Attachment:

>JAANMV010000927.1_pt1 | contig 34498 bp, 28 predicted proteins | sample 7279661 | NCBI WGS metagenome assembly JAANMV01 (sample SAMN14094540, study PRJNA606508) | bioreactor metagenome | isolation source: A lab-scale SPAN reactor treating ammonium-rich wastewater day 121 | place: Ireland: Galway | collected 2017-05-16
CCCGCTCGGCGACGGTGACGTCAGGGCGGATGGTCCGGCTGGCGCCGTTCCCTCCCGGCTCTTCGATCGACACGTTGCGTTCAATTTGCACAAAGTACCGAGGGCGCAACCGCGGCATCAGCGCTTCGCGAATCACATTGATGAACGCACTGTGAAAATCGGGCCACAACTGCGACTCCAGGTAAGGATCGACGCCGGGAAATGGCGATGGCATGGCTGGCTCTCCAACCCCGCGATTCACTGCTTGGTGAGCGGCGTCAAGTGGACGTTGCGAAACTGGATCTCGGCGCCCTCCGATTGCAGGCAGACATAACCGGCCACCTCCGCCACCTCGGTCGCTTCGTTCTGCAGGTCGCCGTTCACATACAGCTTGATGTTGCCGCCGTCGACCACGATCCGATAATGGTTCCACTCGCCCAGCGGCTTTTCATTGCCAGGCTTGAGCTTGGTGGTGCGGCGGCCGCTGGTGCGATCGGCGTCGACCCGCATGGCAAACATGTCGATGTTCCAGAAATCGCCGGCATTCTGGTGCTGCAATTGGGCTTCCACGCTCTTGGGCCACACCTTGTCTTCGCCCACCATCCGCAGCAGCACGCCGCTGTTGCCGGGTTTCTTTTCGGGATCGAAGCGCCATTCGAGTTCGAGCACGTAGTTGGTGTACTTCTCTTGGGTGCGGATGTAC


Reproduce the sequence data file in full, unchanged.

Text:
>JAANMV010000927.1_pt1 | contig 34498 bp, 28 predicted proteins | sample 7279661 | NCBI WGS metagenome assembly JAANMV01 (sample SAMN14094540, study PRJNA606508) | bioreactor metagenome | isolation source: A lab-scale SPAN reactor treating ammonium-rich wastewater day 121 | place: Ireland: Galway | collected 2017-05-16
CCCGCTCGGCGACGGTGACGTCAGGGCGGATGGTCCGGCTGGCGCCGTTCCCTCCCGGCTCTTCGATCGACACGTTGCGTTCAATTTGCACAAAGTACCGAGGGCGCAACCGCGGCATCAGCGCTTCGCGAATCACATTGATGAACGCACTGTGAAAATCGGGCCACAACTGCGACTCCAGGTAAGGATCGACGCCGGGAAATGGCGATGGCATGGCTGGCTCTCCAACCCCGCGATTCACTGCTTGGTGAGCGGCGTCAAGTGGACGTTGCGAAACTGGATCTCGGCGCCCTCCGATTGCAGGCAGACATAACCGGCCACCTCCGCCACCTCGGTCGCTTCGTTCTGCAGGTCGCCGTTCACATACAGCTTGATGTTGCCGCCGTCGACCACGATCCGATAATGGTTCCACTCGCCCAGCGGCTTTTCATTGCCAGGCTTGAGCTTGGTGGTGCGGCGGCCGCTGGTGCGATCGGCGTCGACCCGCATGGCAAACATGTCGATGTTCCAGAAATCGCCGGCATTCTGGTGCTGCAATTGGGCTTCCACGCTCTTGGGCCACACCTTGTCTTCGCCCACCATCCGCAGCAGCACGCCGCTGTTGCCGGGTTTCTTTTCGGGATCGAAGCGCCATTCGAGTTCGAGCACGTAGTTGGTGTACTTCTCTTGGGTGCGGATGTAC